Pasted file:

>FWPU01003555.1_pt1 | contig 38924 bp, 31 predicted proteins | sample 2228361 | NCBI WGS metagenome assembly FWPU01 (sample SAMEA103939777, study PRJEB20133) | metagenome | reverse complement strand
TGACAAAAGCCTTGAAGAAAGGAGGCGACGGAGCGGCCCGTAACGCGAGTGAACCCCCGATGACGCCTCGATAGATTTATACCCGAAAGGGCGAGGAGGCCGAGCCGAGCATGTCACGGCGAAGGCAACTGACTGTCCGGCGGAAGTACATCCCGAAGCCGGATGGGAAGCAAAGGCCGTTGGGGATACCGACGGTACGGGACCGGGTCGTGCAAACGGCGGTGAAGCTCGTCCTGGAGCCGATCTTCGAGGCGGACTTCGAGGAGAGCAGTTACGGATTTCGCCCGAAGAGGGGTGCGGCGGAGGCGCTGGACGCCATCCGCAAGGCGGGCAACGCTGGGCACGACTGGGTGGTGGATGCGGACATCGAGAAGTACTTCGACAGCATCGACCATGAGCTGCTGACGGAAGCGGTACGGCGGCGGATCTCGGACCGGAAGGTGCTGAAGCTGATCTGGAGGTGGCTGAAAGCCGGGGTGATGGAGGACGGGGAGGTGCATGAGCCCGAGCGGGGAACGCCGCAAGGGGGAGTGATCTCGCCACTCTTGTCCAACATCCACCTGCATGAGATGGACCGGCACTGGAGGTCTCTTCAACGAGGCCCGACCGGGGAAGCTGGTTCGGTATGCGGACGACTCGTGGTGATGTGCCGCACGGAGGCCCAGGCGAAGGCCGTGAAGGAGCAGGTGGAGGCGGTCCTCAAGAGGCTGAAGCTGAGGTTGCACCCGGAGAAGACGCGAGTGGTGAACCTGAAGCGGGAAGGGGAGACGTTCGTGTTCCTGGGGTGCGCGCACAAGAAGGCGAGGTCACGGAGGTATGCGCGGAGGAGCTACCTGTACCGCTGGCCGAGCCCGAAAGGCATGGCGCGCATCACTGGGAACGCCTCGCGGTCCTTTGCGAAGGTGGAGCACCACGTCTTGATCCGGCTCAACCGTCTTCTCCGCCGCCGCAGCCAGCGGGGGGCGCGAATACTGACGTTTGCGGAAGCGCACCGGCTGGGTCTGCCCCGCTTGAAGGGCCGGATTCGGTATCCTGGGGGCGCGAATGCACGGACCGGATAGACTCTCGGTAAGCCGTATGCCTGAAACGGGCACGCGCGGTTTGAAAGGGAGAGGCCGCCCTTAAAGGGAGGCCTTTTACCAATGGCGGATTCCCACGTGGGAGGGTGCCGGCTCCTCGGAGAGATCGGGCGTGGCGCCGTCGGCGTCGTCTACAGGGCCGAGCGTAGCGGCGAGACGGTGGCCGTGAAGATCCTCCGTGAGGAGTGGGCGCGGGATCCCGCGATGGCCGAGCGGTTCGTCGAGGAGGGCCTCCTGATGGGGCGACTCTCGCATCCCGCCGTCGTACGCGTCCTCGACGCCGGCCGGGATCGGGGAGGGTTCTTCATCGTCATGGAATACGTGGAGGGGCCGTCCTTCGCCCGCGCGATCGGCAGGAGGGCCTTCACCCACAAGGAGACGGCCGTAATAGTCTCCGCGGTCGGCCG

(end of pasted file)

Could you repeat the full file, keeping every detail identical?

>FWPU01003555.1_pt1 | contig 38924 bp, 31 predicted proteins | sample 2228361 | NCBI WGS metagenome assembly FWPU01 (sample SAMEA103939777, study PRJEB20133) | metagenome | reverse complement strand
TGACAAAAGCCTTGAAGAAAGGAGGCGACGGAGCGGCCCGTAACGCGAGTGAACCCCCGATGACGCCTCGATAGATTTATACCCGAAAGGGCGAGGAGGCCGAGCCGAGCATGTCACGGCGAAGGCAACTGACTGTCCGGCGGAAGTACATCCCGAAGCCGGATGGGAAGCAAAGGCCGTTGGGGATACCGACGGTACGGGACCGGGTCGTGCAAACGGCGGTGAAGCTCGTCCTGGAGCCGATCTTCGAGGCGGACTTCGAGGAGAGCAGTTACGGATTTCGCCCGAAGAGGGGTGCGGCGGAGGCGCTGGACGCCATCCGCAAGGCGGGCAACGCTGGGCACGACTGGGTGGTGGATGCGGACATCGAGAAGTACTTCGACAGCATCGACCATGAGCTGCTGACGGAAGCGGTACGGCGGCGGATCTCGGACCGGAAGGTGCTGAAGCTGATCTGGAGGTGGCTGAAAGCCGGGGTGATGGAGGACGGGGAGGTGCATGAGCCCGAGCGGGGAACGCCGCAAGGGGGAGTGATCTCGCCACTCTTGTCCAACATCCACCTGCATGAGATGGACCGGCACTGGAGGTCTCTTCAACGAGGCCCGACCGGGGAAGCTGGTTCGGTATGCGGACGACTCGTGGTGATGTGCCGCACGGAGGCCCAGGCGAAGGCCGTGAAGGAGCAGGTGGAGGCGGTCCTCAAGAGGCTGAAGCTGAGGTTGCACCCGGAGAAGACGCGAGTGGTGAACCTGAAGCGGGAAGGGGAGACGTTCGTGTTCCTGGGGTGCGCGCACAAGAAGGCGAGGTCACGGAGGTATGCGCGGAGGAGCTACCTGTACCGCTGGCCGAGCCCGAAAGGCATGGCGCGCATCACTGGGAACGCCTCGCGGTCCTTTGCGAAGGTGGAGCACCACGTCTTGATCCGGCTCAACCGTCTTCTCCGCCGCCGCAGCCAGCGGGGGGCGCGAATACTGACGTTTGCGGAAGCGCACCGGCTGGGTCTGCCCCGCTTGAAGGGCCGGATTCGGTATCCTGGGGGCGCGAATGCACGGACCGGATAGACTCTCGGTAAGCCGTATGCCTGAAACGGGCACGCGCGGTTTGAAAGGGAGAGGCCGCCCTTAAAGGGAGGCCTTTTACCAATGGCGGATTCCCACGTGGGAGGGTGCCGGCTCCTCGGAGAGATCGGGCGTGGCGCCGTCGGCGTCGTCTACAGGGCCGAGCGTAGCGGCGAGACGGTGGCCGTGAAGATCCTCCGTGAGGAGTGGGCGCGGGATCCCGCGATGGCCGAGCGGTTCGTCGAGGAGGGCCTCCTGATGGGGCGACTCTCGCATCCCGCCGTCGTACGCGTCCTCGACGCCGGCCGGGATCGGGGAGGGTTCTTCATCGTCATGGAATACGTGGAGGGGCCGTCCTTCGCCCGCGCGATCGGCAGGAGGGCCTTCACCCACAAGGAGACGGCCGTAATAGTCTCCGCGGTCGGCCG